- There are three new articles up on the HDDW website written by Dr. LaVonne Veatch Goodman. The first talks about what CHDI is up to and provides some insightMessage 1 of 1 , Oct 1, 2008View SourceThere are three new articles up on the HDDW website written by Dr. LaVonne Veatch Goodman. The first talks about what CHDI is up to and provides some insight on why we haven't heard much about their drugs going into trial. The 2nd discusses the importance of all HD families participating in Clinical Trials. Both Part 1 and Part 2 are excellent resources to share with your HD support groups!Thank you LaVonne for keeping us all informed!!!Lighting the Candle: Part 1 - Sept 25, 2008 by LaVonne Veatch GoodmanWhen NASA, the National Aeronautics and Space Administration launches a rocket into space they call it "lighting the candle". This is the awesome moment after years of careful planning, testing and retesting -- they decide to push the ignition button. Launching a drug into clinical trial forHuntington's is a similar situation. It takes years of science, planning, testing and retesting before decisions are made to start a clinical trial.How are decisions made to launch a drug candidate into clinical trial? Have you wondered why CHDI has not yet decided to "light a candle" with one of their drug candidates? As a recent observer at a CHDI working group, I had a chance to look at part of what goes into this decision-making process. What does it take to light a candle? It depends . . .Lighting the Candle, Part 2: Keeping the Flame Alive - September 26, 2008 by LaVonne Goodman M.D.In the recent HDDW article "Lighting the Candle" of clinical trials for Huntington's, we placed emphasis on the work of HSG, CHDI and other sponsors. Of course they are all important, but in the end the most vital part of clinical trials belongs to the Huntington family community: It will be us who keep the flames alive.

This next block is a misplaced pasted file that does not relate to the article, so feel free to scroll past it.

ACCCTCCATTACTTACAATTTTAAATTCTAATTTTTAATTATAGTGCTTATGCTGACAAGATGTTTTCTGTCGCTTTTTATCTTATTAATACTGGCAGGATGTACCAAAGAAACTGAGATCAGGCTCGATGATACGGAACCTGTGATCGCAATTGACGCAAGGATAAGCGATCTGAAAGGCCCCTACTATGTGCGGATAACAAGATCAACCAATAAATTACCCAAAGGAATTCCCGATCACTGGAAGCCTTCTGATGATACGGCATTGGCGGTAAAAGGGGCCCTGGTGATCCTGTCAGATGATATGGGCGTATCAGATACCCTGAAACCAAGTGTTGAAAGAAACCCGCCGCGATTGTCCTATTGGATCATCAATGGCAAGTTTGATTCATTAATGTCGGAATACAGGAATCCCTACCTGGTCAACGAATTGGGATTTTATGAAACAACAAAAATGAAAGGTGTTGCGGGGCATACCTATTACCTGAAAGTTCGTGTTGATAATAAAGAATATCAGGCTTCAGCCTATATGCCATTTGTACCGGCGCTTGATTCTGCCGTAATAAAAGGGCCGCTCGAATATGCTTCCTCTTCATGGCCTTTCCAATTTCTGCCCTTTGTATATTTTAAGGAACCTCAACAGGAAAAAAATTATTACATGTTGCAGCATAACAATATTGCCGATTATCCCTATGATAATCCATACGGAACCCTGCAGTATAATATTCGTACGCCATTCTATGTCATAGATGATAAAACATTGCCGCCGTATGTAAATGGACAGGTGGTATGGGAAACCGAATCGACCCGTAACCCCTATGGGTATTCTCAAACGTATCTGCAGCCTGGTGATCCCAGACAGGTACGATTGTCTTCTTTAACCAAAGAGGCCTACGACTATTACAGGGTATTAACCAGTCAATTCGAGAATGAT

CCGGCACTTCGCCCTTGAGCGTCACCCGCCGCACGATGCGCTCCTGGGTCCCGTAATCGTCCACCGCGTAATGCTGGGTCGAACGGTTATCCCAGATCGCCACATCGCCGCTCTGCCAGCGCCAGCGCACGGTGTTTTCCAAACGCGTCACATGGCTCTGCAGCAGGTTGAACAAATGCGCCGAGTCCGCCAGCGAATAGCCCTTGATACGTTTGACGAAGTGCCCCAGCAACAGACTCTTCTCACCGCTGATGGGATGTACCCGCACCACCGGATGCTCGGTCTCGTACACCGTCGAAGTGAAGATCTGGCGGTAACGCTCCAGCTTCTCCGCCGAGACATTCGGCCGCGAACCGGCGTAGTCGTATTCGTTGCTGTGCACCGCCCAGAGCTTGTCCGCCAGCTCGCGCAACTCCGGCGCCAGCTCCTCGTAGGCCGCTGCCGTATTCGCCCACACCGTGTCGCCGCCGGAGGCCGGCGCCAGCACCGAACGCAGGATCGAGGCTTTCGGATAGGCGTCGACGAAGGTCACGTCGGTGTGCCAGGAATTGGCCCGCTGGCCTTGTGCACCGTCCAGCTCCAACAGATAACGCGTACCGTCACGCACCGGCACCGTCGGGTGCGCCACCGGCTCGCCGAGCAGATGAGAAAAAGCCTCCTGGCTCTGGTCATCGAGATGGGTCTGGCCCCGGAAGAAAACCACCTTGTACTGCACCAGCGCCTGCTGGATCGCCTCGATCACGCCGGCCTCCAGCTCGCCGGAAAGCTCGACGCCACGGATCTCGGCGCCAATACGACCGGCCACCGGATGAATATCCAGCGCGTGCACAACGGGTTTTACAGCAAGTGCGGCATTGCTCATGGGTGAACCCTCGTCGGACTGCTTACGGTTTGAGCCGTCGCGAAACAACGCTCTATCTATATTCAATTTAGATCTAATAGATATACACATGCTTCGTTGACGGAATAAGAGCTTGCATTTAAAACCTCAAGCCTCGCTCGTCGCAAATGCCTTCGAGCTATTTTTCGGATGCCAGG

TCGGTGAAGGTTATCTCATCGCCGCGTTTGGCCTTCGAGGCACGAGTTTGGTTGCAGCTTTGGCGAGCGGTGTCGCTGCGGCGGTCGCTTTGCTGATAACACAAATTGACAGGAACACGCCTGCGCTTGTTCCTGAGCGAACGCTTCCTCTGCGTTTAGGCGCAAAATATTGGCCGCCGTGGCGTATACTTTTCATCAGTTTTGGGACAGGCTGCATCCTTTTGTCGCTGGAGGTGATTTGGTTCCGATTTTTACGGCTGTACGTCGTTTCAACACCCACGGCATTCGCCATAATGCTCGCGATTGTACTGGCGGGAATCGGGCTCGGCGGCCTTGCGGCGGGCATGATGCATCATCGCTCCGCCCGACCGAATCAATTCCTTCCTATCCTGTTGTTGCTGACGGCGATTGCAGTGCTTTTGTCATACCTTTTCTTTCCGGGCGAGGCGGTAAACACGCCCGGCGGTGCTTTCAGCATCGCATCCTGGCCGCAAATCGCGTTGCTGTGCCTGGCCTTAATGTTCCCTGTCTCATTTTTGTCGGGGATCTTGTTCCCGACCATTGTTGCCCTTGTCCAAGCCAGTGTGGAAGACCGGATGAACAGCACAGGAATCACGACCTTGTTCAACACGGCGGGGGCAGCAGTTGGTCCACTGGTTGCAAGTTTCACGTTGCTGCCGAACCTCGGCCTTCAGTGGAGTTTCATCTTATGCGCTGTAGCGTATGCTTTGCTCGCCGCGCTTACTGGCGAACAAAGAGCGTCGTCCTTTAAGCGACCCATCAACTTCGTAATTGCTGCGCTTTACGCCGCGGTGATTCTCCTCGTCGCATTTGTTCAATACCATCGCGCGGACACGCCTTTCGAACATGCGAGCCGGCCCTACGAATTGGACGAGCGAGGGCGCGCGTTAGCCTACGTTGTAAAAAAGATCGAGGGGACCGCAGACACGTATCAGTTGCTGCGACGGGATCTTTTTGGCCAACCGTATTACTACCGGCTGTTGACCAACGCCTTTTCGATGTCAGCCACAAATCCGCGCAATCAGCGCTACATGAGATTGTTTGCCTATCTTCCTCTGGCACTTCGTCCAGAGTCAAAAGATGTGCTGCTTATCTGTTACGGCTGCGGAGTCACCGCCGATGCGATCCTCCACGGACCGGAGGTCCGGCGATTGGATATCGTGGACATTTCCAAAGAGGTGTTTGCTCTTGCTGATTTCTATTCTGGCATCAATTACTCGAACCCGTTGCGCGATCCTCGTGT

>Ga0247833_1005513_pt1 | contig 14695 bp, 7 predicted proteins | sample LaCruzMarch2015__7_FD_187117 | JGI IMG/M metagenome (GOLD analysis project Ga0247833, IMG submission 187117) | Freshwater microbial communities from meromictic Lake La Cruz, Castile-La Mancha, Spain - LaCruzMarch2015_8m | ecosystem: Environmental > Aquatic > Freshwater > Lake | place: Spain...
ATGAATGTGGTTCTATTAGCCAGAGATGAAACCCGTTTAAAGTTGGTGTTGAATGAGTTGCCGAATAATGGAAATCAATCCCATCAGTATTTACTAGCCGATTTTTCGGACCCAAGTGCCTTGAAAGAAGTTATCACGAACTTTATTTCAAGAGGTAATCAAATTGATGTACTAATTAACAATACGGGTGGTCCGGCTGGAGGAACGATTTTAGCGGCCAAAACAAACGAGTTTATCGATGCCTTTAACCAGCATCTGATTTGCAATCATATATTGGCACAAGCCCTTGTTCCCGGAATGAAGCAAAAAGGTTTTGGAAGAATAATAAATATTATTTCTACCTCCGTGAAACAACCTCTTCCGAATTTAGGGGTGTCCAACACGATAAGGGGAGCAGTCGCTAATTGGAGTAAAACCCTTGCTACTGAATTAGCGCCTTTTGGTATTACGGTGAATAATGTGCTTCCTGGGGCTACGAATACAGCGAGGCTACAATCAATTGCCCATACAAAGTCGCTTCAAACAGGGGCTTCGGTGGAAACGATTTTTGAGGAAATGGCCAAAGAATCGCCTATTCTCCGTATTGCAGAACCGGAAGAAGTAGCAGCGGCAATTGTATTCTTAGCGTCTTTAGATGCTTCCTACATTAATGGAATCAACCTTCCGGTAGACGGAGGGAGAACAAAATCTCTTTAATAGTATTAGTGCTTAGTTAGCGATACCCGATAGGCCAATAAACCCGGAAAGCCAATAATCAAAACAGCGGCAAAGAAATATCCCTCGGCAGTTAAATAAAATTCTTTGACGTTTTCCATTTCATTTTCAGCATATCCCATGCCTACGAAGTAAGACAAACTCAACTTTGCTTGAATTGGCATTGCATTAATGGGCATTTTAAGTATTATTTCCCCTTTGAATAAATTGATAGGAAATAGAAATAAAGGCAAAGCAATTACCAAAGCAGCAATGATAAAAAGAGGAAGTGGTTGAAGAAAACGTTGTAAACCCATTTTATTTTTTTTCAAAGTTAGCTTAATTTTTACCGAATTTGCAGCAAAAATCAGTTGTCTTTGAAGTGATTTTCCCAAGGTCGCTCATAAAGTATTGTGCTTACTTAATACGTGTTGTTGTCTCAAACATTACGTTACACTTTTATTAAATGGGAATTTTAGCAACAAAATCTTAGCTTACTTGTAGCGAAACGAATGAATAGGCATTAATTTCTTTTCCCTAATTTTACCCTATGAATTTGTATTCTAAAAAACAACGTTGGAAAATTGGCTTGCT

Because no matter who lights the candle, even the best drug candidates, or the most improved clinical trial designs, of the perfect biomarkers -- all of these things will make no difference -- if we don't support and join clinical trials. Here's how to begin . .Progress on Eye Movement Biomarkers - Sept 19, 2008 by LaVonne Veatch Goodman M.D.A couple of years ago we reviewed articles on eye movement abnormalities as potential biomarkers for use in Huntington clinical trials. This week we report on a pilot study out of Cambridge, England that combines specific eye movements with a cognitive (thinking) task.